Define a function with a field output: the viscous free fall example¶
In this example, we define a function which has a vector input and a field output. This is why we use the PythonPointToFieldFunction class to create the associated function and propagate the uncertainties through it.
We consider a viscous free fall as explained here.
Define the model¶
from __future__ import print_function import openturns as ot import openturns.viewer as viewer from matplotlib import pylab as plt import numpy as np ot.Log.Show(ot.Log.NONE)
We first define the time grid associated with the model.
tmin=0.0 # Minimum time tmax=12. # Maximum time gridsize=100 # Number of time steps mesh = ot.IntervalMesher([gridsize-1]).build(ot.Interval(tmin, tmax))
The getVertices method returns the time values in this mesh.
vertices = mesh.getVertices() vertices[0:5]
Creation of the input distribution.
distZ0 = ot.Uniform(100.0, 150.0) distV0 = ot.Normal(55.0, 10.0) distM = ot.Normal(80.0, 8.0) distC = ot.Uniform(0.0, 30.0) distribution = ot.ComposedDistribution([distZ0, distV0, distM, distC])
dimension = distribution.getDimension() dimension
Then we define the Python function which computes the altitude at each time value. In order to compute all altitudes with a vectorized evaluation, we first convert the vertices into a numpy array and use the numpy function exp and maximum: this increases the evaluation performance of the script.
def AltiFunc(X): g = 9.81 z0 = X v0 = X m = X c = X tau = m / c vinf = - m * g / c t = np.array(vertices) z = z0 + vinf * t + tau * (v0 - vinf) * (1 - np.exp( - t / tau)) z = np.maximum(z,0.) return [[zeta] for zeta in z]
In order to create a Function from this Python function, we use the PythonPointToFieldFunction class. Since the altitude is the only output field, the third argument outputDimension is equal to 1. If we had computed the speed as an extra output field, we would have set 2 instead.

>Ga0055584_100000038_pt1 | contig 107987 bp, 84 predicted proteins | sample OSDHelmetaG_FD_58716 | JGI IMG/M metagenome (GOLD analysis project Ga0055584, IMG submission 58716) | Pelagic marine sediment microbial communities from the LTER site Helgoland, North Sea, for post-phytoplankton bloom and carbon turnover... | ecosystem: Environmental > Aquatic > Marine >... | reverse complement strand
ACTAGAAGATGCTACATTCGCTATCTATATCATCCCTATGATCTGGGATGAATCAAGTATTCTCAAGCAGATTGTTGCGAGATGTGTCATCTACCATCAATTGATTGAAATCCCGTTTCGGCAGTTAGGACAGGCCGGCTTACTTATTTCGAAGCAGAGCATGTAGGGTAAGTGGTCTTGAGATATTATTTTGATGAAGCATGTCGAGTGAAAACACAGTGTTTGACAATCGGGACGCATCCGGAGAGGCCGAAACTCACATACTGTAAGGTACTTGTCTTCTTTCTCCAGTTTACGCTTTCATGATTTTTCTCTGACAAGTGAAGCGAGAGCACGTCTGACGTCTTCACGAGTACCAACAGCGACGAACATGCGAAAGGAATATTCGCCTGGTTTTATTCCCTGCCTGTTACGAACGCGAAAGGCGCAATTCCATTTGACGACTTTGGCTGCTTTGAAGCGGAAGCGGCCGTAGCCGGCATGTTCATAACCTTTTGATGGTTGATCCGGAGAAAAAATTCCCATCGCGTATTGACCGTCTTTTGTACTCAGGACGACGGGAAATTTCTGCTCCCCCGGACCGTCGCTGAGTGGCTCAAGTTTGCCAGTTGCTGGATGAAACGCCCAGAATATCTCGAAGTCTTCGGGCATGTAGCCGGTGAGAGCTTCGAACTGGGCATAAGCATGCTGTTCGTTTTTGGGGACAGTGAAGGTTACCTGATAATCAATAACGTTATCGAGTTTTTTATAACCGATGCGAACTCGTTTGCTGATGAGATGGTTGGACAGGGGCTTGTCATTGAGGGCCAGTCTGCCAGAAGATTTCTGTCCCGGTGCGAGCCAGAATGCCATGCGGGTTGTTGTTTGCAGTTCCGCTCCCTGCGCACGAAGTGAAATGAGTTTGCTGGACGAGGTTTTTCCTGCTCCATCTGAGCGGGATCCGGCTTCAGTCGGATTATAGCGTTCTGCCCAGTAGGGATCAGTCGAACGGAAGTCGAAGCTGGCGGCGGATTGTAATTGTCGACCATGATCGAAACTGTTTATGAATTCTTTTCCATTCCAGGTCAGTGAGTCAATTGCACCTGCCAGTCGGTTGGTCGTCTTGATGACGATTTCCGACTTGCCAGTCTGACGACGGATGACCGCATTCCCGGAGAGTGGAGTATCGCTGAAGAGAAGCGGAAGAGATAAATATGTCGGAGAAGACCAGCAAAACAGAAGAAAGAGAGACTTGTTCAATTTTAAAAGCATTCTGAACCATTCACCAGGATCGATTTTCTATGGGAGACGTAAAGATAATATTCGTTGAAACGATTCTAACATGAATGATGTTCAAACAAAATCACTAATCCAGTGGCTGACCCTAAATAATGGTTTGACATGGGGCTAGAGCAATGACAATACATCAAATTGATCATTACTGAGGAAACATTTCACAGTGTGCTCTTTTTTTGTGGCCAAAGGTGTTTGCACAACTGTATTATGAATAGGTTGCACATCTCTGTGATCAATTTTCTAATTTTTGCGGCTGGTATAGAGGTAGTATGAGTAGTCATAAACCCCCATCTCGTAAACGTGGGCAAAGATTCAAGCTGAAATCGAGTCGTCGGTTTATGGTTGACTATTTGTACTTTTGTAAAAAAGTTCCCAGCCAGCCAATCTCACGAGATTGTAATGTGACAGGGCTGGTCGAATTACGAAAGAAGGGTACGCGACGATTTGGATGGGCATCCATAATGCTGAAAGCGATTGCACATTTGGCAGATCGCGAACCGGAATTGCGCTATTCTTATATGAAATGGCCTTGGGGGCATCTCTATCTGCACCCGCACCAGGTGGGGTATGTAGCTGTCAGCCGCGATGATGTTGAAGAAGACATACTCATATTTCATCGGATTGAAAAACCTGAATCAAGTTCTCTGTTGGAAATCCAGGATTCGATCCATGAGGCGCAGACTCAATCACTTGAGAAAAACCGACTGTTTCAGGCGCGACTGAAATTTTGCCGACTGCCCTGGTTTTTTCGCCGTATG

outputDimension = 1 alti = ot.PythonPointToFieldFunction(dimension, mesh, outputDimension, AltiFunc)
In order to sample trajectories, we use the getSample method of the input distribution and apply the field function.
size = 10 inputSample = distribution.getSample(size) outputSample = alti(inputSample)
Draw some curves.
graph = outputSample.drawMarginal(0) graph.setTitle('Viscous free fall: %d trajectories' % (size)) graph.setXTitle(r'$t$') graph.setYTitle(r'$z$') view = viewer.View(graph) plt.show()
We see that the object first moves up and then falls down. Not all objects, however, achieve the same maximum altitude. We see that some trajectories reach a higher maximum altitude than others. Moreover, at the final time , one trajectory hits the ground: for this trajectory.
Total running time of the script: ( 0 minutes 0.093 seconds)